Boy Underwater is the debut novel from Adam Baron. Featuring fabulous illustrations from Benji Davies, it has quickly become one of my favourite MG novels this year.
Boy Underwater is a novel that truly gripped me – so many twists and turns that had my heart in my mouth. Baron’s narrative took me on quite the journey, and stayed with me for sometime after.
Meet Cymbeline Igloo.
He is 9 years old, the third best (joint) footballer in Year 4. All totally normal. Except. He has never ever been swimming, and the school swimming lessons are fast approaching. This is all very well except that Cymbeline doesn’t admit this – especially to Billy Lee, in fact he does quite the opposite and boasts about his swimming skills. Oh dear. With Billy Lee having been likened to a purple minion this clearly isn’t going to end well. No spoilers here – I’m going to leave you to enjoy that scene yourselves.
The tone of Boy Underwater begins wonderfully humourous and lighthearted as our protagonist navigates problems that normally befall a typical 9 year old. However. The reader very quickly gets pulled into a more intriguing, serious side to the narrative. Cymbeline’s immediate concern is why his mum has never, ever taken him swimming. Cymbeline lives at home with his mum – Dad died years ago. But. It’s not easy for mum and her mental health deteriorates rapidly. Very rapidly. Especially after the swimming pool incident.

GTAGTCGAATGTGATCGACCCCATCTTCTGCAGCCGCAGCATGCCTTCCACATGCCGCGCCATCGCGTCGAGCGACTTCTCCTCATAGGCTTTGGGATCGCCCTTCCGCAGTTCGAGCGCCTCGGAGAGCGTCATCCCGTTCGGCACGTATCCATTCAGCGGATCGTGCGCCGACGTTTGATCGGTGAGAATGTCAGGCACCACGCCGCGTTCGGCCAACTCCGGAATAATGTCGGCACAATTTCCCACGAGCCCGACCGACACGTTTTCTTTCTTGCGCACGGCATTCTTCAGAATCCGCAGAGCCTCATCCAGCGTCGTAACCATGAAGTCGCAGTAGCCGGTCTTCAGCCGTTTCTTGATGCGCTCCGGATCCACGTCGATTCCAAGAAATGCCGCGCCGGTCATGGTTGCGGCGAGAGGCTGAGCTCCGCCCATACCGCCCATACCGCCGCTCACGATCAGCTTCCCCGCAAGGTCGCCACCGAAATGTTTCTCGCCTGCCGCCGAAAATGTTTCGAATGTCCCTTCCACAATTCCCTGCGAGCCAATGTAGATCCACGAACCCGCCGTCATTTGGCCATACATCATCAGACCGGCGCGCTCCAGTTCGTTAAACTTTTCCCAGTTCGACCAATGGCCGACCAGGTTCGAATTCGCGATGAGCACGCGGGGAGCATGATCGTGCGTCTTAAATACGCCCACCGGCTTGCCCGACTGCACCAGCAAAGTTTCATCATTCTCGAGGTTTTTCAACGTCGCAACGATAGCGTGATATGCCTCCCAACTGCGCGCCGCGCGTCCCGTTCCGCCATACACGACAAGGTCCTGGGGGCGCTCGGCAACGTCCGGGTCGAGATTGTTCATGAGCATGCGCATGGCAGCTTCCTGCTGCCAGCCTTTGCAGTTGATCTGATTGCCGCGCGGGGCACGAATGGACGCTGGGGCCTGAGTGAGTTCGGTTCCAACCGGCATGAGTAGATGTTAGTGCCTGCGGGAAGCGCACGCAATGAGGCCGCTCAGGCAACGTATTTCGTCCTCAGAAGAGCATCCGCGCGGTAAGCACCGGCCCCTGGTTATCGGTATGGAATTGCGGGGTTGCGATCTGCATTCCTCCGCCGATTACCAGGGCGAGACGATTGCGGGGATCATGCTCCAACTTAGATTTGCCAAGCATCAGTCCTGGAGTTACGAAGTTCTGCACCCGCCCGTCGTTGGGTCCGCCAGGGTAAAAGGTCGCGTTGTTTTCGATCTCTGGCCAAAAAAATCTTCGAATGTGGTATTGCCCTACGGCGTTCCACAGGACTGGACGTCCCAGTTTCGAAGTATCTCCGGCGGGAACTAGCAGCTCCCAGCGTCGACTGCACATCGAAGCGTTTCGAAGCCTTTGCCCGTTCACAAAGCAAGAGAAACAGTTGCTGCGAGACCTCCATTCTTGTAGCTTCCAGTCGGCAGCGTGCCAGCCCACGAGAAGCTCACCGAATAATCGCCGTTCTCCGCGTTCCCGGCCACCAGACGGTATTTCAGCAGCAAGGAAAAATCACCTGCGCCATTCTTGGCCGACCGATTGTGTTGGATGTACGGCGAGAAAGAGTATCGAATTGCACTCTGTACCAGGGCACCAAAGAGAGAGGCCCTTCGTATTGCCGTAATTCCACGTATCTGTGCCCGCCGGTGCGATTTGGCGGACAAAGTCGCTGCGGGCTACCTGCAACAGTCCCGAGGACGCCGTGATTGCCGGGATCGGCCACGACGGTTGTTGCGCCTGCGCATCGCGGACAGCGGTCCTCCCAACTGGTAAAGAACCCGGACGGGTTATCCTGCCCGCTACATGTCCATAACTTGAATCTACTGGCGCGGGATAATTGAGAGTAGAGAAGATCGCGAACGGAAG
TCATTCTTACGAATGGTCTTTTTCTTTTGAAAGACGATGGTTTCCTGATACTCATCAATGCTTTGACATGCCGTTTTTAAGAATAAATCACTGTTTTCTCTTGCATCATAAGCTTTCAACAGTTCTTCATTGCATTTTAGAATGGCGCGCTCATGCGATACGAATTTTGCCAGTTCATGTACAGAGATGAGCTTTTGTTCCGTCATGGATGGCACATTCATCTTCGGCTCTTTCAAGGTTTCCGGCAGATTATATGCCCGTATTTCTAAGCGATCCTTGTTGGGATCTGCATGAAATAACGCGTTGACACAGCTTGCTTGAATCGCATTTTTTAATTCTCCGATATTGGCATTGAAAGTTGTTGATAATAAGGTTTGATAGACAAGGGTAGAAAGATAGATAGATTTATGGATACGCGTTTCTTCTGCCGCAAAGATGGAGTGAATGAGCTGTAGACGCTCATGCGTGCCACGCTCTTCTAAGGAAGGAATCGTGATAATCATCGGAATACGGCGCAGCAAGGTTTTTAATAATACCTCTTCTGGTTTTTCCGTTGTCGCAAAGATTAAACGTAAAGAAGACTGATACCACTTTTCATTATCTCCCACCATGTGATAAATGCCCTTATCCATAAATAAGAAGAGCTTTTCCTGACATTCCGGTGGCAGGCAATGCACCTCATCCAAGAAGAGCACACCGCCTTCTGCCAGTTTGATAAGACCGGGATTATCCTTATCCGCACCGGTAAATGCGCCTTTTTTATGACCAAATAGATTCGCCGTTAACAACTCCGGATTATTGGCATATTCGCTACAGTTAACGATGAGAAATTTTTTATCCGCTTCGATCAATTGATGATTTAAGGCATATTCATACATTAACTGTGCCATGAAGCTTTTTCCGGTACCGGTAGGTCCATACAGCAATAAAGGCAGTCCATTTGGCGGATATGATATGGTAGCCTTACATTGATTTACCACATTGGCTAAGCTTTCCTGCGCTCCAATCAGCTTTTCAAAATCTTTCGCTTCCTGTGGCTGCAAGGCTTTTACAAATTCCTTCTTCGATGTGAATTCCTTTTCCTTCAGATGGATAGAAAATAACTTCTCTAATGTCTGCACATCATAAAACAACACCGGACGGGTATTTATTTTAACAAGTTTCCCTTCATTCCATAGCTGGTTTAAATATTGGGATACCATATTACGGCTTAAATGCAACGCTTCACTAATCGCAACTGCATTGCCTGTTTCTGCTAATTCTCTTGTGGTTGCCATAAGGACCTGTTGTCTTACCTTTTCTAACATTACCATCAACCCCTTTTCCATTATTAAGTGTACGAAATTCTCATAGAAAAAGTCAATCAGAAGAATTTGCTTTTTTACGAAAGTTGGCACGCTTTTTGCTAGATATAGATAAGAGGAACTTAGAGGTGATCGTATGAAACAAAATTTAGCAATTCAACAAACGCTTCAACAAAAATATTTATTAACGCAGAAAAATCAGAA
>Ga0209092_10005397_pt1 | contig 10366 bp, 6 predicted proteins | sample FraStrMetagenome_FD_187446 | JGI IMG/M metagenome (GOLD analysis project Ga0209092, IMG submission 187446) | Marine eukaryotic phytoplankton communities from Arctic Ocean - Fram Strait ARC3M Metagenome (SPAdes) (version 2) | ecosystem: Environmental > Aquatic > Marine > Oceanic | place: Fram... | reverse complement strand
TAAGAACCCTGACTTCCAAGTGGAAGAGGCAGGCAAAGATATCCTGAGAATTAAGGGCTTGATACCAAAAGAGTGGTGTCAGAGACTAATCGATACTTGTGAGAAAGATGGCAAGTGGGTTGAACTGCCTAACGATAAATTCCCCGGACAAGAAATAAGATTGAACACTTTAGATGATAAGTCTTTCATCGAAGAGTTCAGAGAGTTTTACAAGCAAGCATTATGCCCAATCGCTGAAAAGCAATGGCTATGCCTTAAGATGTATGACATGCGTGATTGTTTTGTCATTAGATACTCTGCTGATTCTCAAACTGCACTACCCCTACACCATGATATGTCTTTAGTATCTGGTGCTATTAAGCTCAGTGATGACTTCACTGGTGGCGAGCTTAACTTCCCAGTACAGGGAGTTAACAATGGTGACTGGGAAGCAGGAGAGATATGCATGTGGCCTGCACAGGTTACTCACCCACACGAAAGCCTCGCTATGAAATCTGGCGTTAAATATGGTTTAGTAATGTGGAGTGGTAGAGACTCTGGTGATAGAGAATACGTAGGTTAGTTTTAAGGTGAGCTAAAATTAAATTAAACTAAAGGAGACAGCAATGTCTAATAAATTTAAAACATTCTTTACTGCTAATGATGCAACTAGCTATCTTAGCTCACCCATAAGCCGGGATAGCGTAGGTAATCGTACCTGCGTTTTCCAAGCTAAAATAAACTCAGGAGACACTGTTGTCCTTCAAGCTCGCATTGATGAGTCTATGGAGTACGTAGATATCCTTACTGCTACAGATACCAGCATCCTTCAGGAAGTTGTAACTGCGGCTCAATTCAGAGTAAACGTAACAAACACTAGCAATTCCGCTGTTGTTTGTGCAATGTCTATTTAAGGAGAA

“my mum had somehow got ill. So ill she’d had to go to the hospital.”
… and so the incident at the swimming pool falls in to insignificance as Cymbeline has to navigate relationships with Uncle Bill, then stay with his mum’s sister Auntie Mill, and his cousins Juniper and Clayton. Their world is so completely different from his own – they are submerged in a privileged world of private schools, a large house, and an eclectic carousel of after school activities – his only source of familiarity comes from their neighbour, Veronique Chang, who just so happens to be from Cymbeline’s own school and emerges as quite the ally.
We really feel for Cymbeline as he tries to deal with what’s happened to him, to his close family unit. But this is just setting the scene. The real drive of the narrative comes from Cymbeline’s desire to find out why Mum has never taken him swimming, together with Veronique. They unearth quite the story.